Academic Job Search Session Notes

I went to a well attended and well put together panel discussion at Case today entitled "Behind the Scenes with the Search Committee: The Academic Application Process". It was actually intimidating and made me realize that my game needs to be improved if I want to have a shot at a prof job at a decent university. It also made me wonder if I'm really still up for the game and if I made the best decision coming to CSU instead of going to a better school for my post doc. Coming here likely puts me at a disadvantage. But the one positive thing was that networking plays a strong role at getting you where you want to be, and I think I'm decent at that. So maybe I can keep hanging on. I've also been so caught up in the open science world that it was a small smack in the face to realize how much emphasis is still put on publication counts for these tenure track positions. They also put a ton of emphasis on being first author on a paper, even if it has a bunch of authors. There are so many problems with showing who contributed what in a body of work. All of this is really frustrating.

Here are the notes from this first session: October 25, 2013

Sciences/Engineering Academic Job Search

James Swain: Associate Prof Nutrition Ruth Keri: Prof. Pharmacology Dave Schiraldi: Prof/Chair Molecular Science and Engineering Ronald Hickman: Associate Prof. Nursing

Lynmarie Hamel lxh5@case.edu organized the event. She is the Associate Dean of the School of Graduate Studies and Office of Postdoctoral Affairs.

She contacted Crystal Weyman who is an ex-dean of grad studies at CSU and Crystal said there were 10 post docs at CSU. So Lynmarie invited those post docs to the session.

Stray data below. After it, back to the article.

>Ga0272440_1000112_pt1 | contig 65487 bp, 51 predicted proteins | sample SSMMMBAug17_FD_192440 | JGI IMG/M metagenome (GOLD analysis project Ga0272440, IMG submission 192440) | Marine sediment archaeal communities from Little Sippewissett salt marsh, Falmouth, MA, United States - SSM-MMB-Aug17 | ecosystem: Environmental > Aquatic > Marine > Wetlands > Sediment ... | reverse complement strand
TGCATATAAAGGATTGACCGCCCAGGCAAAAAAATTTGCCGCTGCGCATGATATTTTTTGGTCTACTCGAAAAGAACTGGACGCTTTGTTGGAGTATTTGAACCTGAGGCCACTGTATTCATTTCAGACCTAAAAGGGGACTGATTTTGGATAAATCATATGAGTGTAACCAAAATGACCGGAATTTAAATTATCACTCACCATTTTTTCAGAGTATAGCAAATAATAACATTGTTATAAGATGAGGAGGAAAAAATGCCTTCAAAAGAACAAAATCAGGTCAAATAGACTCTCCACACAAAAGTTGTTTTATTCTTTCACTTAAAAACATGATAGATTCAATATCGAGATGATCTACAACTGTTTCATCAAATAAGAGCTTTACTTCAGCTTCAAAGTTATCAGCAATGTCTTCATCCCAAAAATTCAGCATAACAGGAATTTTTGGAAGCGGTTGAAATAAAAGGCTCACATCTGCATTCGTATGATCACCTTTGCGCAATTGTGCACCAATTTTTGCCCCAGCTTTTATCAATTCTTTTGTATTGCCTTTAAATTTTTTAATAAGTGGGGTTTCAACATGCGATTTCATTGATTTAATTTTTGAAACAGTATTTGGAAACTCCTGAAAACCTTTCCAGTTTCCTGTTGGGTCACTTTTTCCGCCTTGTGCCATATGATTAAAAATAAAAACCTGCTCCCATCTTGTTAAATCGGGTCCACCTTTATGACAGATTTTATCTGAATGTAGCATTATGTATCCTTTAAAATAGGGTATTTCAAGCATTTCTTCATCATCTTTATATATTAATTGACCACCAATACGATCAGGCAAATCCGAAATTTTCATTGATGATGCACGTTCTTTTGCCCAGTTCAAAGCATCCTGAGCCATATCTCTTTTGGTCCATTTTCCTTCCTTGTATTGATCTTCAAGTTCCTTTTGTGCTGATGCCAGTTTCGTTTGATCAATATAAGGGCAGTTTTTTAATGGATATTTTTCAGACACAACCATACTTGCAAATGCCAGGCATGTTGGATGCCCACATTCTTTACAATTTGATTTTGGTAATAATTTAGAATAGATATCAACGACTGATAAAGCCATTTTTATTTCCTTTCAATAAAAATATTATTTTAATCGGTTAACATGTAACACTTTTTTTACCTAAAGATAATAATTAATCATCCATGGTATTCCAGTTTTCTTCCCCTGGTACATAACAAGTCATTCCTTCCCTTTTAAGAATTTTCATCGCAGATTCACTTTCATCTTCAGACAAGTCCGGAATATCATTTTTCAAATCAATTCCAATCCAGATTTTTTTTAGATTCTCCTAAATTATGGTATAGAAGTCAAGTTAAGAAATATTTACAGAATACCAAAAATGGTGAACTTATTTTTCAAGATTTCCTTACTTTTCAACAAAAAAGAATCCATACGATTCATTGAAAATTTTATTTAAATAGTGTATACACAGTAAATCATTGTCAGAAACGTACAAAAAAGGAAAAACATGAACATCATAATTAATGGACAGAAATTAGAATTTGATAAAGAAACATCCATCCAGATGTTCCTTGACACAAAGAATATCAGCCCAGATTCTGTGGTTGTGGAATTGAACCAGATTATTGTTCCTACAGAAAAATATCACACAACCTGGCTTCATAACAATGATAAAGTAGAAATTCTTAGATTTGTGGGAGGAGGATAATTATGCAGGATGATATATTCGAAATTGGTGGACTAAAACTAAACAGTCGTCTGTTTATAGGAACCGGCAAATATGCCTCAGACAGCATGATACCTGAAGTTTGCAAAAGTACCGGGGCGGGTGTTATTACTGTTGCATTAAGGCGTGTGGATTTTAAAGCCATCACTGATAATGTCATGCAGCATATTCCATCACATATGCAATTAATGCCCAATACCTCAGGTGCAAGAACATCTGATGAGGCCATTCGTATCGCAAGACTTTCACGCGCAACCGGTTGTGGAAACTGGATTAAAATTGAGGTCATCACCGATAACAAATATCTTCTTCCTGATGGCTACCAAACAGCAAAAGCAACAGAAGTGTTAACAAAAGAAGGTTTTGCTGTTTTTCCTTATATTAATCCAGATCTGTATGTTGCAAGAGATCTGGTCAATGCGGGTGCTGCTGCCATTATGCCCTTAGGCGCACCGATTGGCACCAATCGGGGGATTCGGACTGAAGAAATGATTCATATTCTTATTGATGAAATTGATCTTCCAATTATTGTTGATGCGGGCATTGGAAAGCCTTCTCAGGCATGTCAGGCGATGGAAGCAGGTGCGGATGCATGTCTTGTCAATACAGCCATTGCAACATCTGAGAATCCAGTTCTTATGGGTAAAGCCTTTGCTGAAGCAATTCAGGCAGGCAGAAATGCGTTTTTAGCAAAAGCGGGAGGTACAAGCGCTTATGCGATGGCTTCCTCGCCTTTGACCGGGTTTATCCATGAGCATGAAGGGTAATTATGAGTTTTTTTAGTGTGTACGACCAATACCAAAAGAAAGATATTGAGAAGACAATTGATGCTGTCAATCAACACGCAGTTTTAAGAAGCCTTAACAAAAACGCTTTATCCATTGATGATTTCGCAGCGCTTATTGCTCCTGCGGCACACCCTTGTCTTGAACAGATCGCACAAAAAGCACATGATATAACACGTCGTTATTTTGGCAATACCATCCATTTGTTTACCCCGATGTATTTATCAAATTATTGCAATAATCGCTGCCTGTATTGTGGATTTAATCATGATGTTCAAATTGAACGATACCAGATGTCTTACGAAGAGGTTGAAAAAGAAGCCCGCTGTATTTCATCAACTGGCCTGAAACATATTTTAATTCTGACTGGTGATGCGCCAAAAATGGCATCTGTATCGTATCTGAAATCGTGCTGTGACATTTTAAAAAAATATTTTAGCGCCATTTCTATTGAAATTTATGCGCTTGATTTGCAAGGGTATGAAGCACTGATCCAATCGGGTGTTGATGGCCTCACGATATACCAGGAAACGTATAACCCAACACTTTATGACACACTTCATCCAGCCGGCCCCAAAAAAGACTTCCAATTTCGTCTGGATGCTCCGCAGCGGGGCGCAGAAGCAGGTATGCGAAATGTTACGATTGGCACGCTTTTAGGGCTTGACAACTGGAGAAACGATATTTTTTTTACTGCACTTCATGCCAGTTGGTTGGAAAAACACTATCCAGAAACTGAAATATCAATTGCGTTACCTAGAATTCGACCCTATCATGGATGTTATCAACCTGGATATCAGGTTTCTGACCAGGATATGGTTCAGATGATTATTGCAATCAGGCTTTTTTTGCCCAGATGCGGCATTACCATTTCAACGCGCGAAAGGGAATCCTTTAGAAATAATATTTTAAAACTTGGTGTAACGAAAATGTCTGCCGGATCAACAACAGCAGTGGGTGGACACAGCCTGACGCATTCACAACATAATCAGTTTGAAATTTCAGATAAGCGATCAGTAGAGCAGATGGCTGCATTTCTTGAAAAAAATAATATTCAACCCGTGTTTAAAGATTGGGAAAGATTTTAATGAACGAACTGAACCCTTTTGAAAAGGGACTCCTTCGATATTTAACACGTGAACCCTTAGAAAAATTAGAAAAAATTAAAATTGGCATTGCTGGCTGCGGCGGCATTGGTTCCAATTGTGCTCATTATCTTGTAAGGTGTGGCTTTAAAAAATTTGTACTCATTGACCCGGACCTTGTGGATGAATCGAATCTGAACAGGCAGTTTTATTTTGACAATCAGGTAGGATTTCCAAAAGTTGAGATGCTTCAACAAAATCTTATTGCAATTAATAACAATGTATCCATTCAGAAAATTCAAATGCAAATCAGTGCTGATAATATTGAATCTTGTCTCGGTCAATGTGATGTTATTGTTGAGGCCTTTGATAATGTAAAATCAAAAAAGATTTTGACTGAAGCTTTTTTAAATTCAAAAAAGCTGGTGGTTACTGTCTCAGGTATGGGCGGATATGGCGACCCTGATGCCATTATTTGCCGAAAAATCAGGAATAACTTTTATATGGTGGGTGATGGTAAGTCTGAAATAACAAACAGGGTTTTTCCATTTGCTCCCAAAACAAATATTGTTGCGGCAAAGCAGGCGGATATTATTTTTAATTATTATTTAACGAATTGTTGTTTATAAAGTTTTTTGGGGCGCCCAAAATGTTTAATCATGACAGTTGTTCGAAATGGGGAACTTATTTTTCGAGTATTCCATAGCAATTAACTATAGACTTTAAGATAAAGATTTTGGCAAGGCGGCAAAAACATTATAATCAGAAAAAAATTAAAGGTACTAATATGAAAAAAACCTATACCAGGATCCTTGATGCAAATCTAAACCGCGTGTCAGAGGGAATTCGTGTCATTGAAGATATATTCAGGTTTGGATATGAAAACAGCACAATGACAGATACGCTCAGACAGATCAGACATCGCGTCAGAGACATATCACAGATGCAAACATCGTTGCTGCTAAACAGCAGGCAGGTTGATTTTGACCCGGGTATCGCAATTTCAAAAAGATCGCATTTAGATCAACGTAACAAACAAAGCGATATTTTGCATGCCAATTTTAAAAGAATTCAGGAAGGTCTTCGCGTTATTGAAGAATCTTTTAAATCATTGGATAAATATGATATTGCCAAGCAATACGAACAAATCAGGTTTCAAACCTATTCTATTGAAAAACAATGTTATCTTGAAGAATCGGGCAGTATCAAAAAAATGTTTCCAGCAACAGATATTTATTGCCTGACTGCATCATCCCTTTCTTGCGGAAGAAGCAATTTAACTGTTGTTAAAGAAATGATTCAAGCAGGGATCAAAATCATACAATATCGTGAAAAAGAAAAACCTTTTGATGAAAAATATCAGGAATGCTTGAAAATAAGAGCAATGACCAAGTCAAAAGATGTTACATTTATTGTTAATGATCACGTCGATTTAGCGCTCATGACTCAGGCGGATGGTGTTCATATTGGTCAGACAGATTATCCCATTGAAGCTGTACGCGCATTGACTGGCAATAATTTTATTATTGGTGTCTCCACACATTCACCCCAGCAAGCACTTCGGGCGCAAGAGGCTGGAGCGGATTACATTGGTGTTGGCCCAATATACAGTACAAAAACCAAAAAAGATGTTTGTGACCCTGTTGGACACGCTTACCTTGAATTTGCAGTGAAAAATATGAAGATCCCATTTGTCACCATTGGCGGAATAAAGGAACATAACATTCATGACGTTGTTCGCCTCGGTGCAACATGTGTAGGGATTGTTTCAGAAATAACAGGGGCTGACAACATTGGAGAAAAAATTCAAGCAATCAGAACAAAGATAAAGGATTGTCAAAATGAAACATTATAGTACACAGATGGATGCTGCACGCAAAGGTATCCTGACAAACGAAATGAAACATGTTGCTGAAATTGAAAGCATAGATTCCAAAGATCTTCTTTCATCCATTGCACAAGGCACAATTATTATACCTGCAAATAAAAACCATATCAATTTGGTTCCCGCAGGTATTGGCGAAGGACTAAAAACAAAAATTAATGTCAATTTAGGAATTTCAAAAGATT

At first each person gave a little intro:

Ronald

He is brand new faculty. He did a post doc where he only did research. Had no teaching experience. Said that he didn't even submit a teaching statement with his resume (he may have not submitted a research statement either).

  • Took full advantage of social media
  • Make sure to find and talk to the chairs and deans at conferences
  • Being prepared for the interview is important
  • Read at least abstracts of other professors before the interview
  • Be yourself and be comfortable

Dave

  • Networking is king
  • He got 1 interview out of 70 resumes (came from industry back to academia), but then some networking got him 2 job offers
  • The just opened up applications for a new position 2 weeks ago. Already 40 applicants, 20 don't cut it out the box, will whittle down to 4, at the end they'll have 100 applicants. They want someone in particular to apply so they will leave the position open until that person applies. Then they will close it and add that person to the top 4, to get 5 out of ~100 applicants for the interview round.

Ruth

  • Last Cancer center position had 130 applicants, interviewed 7, made an offer to 2
  • Have your PI talk to the person who is running the search committee
  • They try to be efficient. So the first thing she does is count papers and where papers were published. She nixes anyone with low counts and no papers in good journals.

Question from Dave to Ruth: Are you happy with proceedings mixed in with journal articles in the CV? No! They are not "real" papers. Don't blend them with your real papers. Also, don't have many review papers. They seem to look down on lots of review papers. You need you need to be first author on papers with original science.

James